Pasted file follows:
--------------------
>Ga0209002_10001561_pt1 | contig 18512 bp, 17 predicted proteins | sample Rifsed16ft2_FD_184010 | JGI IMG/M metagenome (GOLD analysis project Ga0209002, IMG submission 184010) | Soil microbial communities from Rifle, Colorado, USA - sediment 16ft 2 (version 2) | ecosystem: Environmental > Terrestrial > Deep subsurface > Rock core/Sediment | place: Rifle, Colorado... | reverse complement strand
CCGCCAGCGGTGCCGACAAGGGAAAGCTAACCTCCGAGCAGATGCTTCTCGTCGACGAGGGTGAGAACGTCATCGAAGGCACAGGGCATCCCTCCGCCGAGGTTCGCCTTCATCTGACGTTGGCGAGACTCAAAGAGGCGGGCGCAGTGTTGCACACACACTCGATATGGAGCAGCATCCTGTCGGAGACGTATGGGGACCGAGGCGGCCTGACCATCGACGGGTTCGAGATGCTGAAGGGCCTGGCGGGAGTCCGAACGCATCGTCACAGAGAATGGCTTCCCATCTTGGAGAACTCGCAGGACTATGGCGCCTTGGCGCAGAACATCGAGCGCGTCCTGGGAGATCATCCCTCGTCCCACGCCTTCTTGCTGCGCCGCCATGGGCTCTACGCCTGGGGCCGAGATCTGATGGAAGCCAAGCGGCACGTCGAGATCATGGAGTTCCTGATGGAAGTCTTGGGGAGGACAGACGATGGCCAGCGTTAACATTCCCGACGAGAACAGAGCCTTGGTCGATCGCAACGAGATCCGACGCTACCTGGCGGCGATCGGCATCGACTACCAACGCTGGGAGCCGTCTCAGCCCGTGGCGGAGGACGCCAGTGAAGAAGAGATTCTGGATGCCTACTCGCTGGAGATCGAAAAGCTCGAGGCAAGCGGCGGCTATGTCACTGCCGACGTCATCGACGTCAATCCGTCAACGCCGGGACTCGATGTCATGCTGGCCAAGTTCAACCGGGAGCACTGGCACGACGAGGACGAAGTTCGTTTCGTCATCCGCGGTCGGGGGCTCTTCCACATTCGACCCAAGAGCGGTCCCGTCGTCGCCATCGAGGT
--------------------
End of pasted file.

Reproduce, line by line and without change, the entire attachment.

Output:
>Ga0209002_10001561_pt1 | contig 18512 bp, 17 predicted proteins | sample Rifsed16ft2_FD_184010 | JGI IMG/M metagenome (GOLD analysis project Ga0209002, IMG submission 184010) | Soil microbial communities from Rifle, Colorado, USA - sediment 16ft 2 (version 2) | ecosystem: Environmental > Terrestrial > Deep subsurface > Rock core/Sediment | place: Rifle, Colorado... | reverse complement strand
CCGCCAGCGGTGCCGACAAGGGAAAGCTAACCTCCGAGCAGATGCTTCTCGTCGACGAGGGTGAGAACGTCATCGAAGGCACAGGGCATCCCTCCGCCGAGGTTCGCCTTCATCTGACGTTGGCGAGACTCAAAGAGGCGGGCGCAGTGTTGCACACACACTCGATATGGAGCAGCATCCTGTCGGAGACGTATGGGGACCGAGGCGGCCTGACCATCGACGGGTTCGAGATGCTGAAGGGCCTGGCGGGAGTCCGAACGCATCGTCACAGAGAATGGCTTCCCATCTTGGAGAACTCGCAGGACTATGGCGCCTTGGCGCAGAACATCGAGCGCGTCCTGGGAGATCATCCCTCGTCCCACGCCTTCTTGCTGCGCCGCCATGGGCTCTACGCCTGGGGCCGAGATCTGATGGAAGCCAAGCGGCACGTCGAGATCATGGAGTTCCTGATGGAAGTCTTGGGGAGGACAGACGATGGCCAGCGTTAACATTCCCGACGAGAACAGAGCCTTGGTCGATCGCAACGAGATCCGACGCTACCTGGCGGCGATCGGCATCGACTACCAACGCTGGGAGCCGTCTCAGCCCGTGGCGGAGGACGCCAGTGAAGAAGAGATTCTGGATGCCTACTCGCTGGAGATCGAAAAGCTCGAGGCAAGCGGCGGCTATGTCACTGCCGACGTCATCGACGTCAATCCGTCAACGCCGGGACTCGATGTCATGCTGGCCAAGTTCAACCGGGAGCACTGGCACGACGAGGACGAAGTTCGTTTCGTCATCCGCGGTCGGGGGCTCTTCCACATTCGACCCAAGAGCGGTCCCGTCGTCGCCATCGAGGT